Evaluation of repeatability of Kansas test method KT-73, "density, absorption and voids in hardened concrete," boil test.
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Evaluation of repeatability of Kansas test method KT-73, "density, absorption and voids in hardened concrete," boil test.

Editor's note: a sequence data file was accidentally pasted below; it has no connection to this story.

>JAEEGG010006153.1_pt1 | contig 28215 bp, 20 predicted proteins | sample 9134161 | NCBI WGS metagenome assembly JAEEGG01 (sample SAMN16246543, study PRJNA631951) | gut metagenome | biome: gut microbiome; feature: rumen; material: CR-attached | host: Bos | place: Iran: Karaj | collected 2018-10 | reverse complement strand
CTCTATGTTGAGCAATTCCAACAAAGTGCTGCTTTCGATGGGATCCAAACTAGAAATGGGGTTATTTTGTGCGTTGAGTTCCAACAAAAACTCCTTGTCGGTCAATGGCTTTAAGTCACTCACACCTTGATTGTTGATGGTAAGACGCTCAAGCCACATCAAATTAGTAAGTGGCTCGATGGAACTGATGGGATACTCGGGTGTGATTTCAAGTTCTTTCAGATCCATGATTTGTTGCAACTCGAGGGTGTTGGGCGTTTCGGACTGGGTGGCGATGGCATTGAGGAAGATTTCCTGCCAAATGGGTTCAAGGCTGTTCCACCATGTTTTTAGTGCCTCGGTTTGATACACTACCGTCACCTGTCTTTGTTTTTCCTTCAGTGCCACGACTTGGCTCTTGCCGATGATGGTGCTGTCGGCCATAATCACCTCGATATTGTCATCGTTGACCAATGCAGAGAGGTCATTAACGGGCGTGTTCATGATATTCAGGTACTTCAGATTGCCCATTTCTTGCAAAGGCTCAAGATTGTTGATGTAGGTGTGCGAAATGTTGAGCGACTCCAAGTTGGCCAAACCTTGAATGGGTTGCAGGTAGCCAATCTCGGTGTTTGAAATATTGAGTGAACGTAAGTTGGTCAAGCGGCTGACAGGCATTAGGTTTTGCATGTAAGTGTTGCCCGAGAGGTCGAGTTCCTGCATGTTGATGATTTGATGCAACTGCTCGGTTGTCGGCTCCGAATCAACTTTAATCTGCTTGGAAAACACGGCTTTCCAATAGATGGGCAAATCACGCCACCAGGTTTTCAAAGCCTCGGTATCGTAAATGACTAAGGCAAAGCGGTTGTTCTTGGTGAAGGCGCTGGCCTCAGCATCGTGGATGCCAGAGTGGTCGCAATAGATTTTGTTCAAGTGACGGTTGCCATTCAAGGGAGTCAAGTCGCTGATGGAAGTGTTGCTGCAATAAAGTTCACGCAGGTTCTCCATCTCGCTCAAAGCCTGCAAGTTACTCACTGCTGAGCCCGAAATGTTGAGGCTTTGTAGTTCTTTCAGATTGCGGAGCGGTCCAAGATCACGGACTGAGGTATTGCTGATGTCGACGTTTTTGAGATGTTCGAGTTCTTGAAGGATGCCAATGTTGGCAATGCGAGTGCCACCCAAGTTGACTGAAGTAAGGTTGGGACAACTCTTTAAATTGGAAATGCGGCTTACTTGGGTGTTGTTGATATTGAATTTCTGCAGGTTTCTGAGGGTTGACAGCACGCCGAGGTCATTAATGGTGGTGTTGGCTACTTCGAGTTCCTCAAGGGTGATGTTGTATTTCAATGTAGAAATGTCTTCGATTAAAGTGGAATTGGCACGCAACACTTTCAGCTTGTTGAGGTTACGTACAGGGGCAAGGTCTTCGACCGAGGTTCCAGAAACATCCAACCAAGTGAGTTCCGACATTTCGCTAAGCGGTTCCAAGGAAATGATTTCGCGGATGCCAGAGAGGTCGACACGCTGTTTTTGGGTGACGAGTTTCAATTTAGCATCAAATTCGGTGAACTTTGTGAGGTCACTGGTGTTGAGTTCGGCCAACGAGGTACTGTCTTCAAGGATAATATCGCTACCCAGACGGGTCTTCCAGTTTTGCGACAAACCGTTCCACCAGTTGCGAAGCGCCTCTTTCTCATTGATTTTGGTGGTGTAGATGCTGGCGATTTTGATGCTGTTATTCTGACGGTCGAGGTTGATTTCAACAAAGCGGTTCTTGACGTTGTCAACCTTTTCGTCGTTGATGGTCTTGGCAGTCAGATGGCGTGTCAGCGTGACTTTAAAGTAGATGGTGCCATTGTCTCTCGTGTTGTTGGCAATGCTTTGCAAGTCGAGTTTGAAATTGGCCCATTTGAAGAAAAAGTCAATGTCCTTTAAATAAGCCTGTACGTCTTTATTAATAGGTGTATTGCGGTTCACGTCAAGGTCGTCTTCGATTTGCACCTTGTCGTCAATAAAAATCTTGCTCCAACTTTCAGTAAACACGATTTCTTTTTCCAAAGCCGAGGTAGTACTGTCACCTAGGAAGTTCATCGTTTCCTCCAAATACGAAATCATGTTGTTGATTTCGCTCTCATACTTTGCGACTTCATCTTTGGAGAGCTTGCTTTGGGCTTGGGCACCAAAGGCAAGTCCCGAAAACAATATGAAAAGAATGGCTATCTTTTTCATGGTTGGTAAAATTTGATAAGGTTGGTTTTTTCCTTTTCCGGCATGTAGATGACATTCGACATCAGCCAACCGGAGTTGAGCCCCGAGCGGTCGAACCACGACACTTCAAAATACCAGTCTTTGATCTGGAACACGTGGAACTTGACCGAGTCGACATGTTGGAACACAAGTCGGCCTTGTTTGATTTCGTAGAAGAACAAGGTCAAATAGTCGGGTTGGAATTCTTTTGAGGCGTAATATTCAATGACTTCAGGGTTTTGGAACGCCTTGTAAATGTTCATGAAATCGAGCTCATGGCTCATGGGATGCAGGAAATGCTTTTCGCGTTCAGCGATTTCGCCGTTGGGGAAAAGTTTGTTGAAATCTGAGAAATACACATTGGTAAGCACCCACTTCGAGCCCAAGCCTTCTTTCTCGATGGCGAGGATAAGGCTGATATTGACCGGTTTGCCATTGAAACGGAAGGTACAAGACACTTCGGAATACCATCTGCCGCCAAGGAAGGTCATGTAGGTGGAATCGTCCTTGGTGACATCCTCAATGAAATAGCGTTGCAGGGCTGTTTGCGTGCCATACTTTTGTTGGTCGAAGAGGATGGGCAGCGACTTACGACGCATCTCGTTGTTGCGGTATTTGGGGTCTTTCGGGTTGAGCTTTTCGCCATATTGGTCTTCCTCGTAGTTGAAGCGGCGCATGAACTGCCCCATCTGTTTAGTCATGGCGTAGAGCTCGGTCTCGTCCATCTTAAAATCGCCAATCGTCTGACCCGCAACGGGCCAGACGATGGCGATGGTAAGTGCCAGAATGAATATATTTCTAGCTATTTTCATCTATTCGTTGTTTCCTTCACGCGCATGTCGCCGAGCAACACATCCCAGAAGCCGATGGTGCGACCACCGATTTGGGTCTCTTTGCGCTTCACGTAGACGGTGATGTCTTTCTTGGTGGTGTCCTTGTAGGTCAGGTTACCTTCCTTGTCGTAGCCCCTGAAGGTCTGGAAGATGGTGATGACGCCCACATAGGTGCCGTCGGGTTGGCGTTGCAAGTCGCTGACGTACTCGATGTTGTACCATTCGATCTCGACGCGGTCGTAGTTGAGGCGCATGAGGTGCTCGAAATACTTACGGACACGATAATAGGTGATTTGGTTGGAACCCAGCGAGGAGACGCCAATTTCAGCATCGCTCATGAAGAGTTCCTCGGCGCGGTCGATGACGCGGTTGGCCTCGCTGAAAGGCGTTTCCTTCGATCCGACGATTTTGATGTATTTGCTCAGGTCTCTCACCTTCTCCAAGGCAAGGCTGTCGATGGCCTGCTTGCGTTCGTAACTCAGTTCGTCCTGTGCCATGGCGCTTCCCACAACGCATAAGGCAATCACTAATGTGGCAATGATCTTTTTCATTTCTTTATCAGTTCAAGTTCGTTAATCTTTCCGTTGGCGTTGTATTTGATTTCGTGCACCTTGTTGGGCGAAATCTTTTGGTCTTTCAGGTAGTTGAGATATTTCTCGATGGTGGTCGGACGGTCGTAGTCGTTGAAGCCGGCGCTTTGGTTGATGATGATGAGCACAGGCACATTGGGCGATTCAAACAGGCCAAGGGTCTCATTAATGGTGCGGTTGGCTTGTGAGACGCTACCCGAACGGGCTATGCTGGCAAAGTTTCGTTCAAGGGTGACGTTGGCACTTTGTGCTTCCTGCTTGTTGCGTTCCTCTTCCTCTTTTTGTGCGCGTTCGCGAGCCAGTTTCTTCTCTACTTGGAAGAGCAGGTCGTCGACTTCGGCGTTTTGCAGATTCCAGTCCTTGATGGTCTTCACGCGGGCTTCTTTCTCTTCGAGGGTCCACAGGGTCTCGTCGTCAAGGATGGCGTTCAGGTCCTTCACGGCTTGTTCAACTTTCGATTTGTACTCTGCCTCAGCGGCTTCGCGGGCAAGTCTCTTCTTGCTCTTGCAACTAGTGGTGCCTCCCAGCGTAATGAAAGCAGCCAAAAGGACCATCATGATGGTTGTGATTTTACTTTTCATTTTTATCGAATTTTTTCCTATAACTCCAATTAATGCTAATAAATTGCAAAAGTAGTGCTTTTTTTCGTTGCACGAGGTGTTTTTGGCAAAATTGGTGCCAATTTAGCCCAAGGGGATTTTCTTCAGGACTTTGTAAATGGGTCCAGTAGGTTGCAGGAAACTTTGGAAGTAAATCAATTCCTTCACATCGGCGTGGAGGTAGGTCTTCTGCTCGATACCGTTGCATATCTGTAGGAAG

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      For years, the Kansas Department of Transportation (KDOT) and concrete producers in the state have used a Rapid Chloride Test for concrete cylinders, AASHTO T277. This test has been thought of as an appropriate quality control test to evaluate permeability in concrete. Unfortunately, it has a low repeatability—a 51% difference in the mean between two laboratories/operators as percent of the mean (AASHTO T277, 2011). This could mean the difference between reliable permeability results and questionable results. This has a direct impact on KDOT’s ability to judge the quality of the concrete mixture, and whether it will be a long-term durable concrete or a concrete that fails early. KDOT has also used the Kansas Test Method KT-73 (2012), Density, Absorption and Voids in Hardened Concrete, a permeability test commonly referred to as the Boil Test, to evaluate concrete durability in the state of Kansas. It covers the determinations of density, percent absorption, and percent permeable voids in hardened concrete. KT-73 reflects testing procedures found in ASTM C642 (2013). KDOT has relied on this test to evaluate concrete permeability, but some concrete producers in the state have objected to its accuracy, preferring the Rapid Chloride Test which has a low repeatability. In 2009, with the help of several ready mix producers and private laboratories, KDOT conducted a round robin evaluation of KT-73. The results of this round robin showed that the KT-73 Boil Test could be repeated with a fairly high degree of precision. This study demonstrates that the expected range between two properly conducted tests at different laboratories should not be more than 8% of the average. The repeatability of the Boil Test is significantly better than the repeatability of the Rapid Chloride Test for concrete cylinders, AASHTO T277 (2011), which many concrete producers have relied on to verify their concrete’s durability. The Boil Test and the Rapid Chloride Test take about equal amounts of time to perform, but the equipment required for the Boil Test is significantly less expensive. Thus, the Boil Test is not only less expensive to perform, but is a better indicator with respect to reliability of the permeability and durability of concrete used in the state of Kansas.
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